Thanks to our sponsor RockAuto.com. RockAuto.com is an auto parts retailer founded in 1999 by automotive engineers with two goals: Liberate information hidden behind the auto parts store counter (by listing all available parts, not just what one store stocks or one counter-person knows), and make auto parts affordable so vehicles of all ages can be kept reliable and fun to drive. Visit RockAuto.com to order auto parts online 24 hours a day, 7 days a week, and have them conveniently delivered to your door. Need help finding parts or placing an order? Visit our Help pages for further assistance!

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It’s a matchup for the ages as Tom Cotter takes a break from hunting roadside treasures and helps Davin tear down the ’37 Ford racer in the Redline Garage. If there were ever a perfect project for Tom, it’s this one—for a multitude of reasons.

First off, Tom was the one who found this particular car. Years ago, as Tom was traversing the countryside prepping to write his book about barn finds, Tom stumbled upon the property of Snowball Bishop. The grounds were packed with a seemingly endless supply of interesting cars, but something about this particular race car piqued Tom’s interest. It never really left his mind, and when he returned with the Barn Find Hunter camera crew, Tom made sure to discuss the vintage racer.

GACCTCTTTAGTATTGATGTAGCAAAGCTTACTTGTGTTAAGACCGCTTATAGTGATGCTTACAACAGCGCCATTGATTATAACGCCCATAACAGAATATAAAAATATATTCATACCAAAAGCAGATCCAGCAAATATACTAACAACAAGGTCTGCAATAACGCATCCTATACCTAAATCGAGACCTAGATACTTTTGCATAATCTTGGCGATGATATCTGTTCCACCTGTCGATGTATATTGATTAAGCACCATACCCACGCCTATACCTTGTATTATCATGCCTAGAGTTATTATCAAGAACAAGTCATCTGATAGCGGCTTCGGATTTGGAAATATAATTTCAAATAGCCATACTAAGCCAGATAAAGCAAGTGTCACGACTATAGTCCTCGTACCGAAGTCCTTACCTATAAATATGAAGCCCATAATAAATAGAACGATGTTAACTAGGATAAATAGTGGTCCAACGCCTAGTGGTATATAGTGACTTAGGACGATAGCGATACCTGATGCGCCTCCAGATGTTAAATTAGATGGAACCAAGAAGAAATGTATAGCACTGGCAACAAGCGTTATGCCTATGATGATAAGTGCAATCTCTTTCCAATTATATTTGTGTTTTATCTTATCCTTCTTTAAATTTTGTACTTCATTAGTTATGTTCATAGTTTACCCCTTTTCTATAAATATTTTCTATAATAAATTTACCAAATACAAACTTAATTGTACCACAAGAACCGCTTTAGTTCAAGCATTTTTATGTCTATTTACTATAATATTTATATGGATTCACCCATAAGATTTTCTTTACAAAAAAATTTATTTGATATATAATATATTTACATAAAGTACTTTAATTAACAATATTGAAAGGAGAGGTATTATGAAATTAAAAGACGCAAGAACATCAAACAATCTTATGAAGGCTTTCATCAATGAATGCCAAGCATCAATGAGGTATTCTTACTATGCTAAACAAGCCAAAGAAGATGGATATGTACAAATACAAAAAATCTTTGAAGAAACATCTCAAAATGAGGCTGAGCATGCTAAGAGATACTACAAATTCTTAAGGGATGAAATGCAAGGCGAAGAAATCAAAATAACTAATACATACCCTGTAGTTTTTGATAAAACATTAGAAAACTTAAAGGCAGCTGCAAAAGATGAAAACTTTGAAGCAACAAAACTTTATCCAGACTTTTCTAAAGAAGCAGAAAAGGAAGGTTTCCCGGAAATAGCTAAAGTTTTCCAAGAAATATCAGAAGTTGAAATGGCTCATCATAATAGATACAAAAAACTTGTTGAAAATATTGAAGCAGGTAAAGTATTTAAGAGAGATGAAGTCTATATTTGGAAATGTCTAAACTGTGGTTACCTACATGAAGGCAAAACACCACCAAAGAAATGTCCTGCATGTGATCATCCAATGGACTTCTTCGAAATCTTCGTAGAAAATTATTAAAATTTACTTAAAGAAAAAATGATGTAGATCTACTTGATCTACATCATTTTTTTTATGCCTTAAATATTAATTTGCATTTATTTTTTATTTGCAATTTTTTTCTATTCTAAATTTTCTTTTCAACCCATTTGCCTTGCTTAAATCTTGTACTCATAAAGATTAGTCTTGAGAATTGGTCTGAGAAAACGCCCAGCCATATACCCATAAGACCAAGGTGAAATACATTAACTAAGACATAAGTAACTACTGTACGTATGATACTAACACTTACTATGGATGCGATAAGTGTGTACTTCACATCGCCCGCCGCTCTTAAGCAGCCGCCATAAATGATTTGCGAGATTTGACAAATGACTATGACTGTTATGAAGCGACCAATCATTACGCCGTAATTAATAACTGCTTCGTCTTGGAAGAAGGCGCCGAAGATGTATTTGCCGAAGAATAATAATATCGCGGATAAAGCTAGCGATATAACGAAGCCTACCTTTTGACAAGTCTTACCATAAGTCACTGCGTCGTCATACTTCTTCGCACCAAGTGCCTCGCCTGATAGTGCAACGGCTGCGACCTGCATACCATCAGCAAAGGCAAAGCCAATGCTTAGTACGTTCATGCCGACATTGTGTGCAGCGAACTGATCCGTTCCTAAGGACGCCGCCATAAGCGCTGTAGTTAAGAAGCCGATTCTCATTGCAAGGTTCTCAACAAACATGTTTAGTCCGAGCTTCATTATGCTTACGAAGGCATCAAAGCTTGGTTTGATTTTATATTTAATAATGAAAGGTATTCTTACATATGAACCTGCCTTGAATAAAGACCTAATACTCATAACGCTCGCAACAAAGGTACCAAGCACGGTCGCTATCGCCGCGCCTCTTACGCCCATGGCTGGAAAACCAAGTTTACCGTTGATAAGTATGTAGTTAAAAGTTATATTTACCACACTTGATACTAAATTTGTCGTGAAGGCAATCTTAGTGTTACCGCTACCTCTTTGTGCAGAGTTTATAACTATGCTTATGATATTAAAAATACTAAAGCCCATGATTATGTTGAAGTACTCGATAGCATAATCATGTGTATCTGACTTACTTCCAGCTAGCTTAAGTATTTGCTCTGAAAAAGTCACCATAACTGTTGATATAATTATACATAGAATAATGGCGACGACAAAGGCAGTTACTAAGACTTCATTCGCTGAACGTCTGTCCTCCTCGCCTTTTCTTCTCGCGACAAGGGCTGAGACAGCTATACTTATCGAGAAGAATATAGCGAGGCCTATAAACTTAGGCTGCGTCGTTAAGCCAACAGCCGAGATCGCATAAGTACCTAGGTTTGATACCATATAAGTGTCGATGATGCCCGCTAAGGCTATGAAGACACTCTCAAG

A second reason is the smorgasbord of parts which comprise the car. While we call it a ’37 Ford, that is a bit misleading. The chassis is from a 1955 Chevrolet, the solid front axle is from a Ford, and there is a smattering of race-car-specific parts throughout the chassis. The “wide-five” front brakes from Franklin, for example, are not a factory piece for anything.

Which is where Davin enters the scene. Over the last 20 years, Davin honed his racing skills behind the wheel of a dirt modified race car on tracks across the Midwest. Tom is no slouch as a racing driver—he holds his SVRA racing license—but dirt tracks are new territory for him. Davin plans to leverage both his and Tom’s knowledge to create a car that does more than just look the part—it also can tear up some dirt.

With a Chrysler 440 V-8 under the hood, the racer certainly won’t be lacking for horsepower. Davin also notes that viewers have asked for a car with a slick paint job, and that wish is about to be fulfilled. The Redline Garage hasn’t had something shiny on its lifts in awhile, and it time for that to change.

Tom and Davin get the car stripped down to its most basic components; next, the heavy lifting will begin. While it doesn’t seem like there could be much left hiding on the body and chassis, Davin is sorting out a way to blast off the remaining corrosion and paint so he can complete some reinforcement and re-engineering. To see this racer return to the track, be sure to subscribe to the Hagerty YouTube channel to receive updates with each new Redline Update that goes live.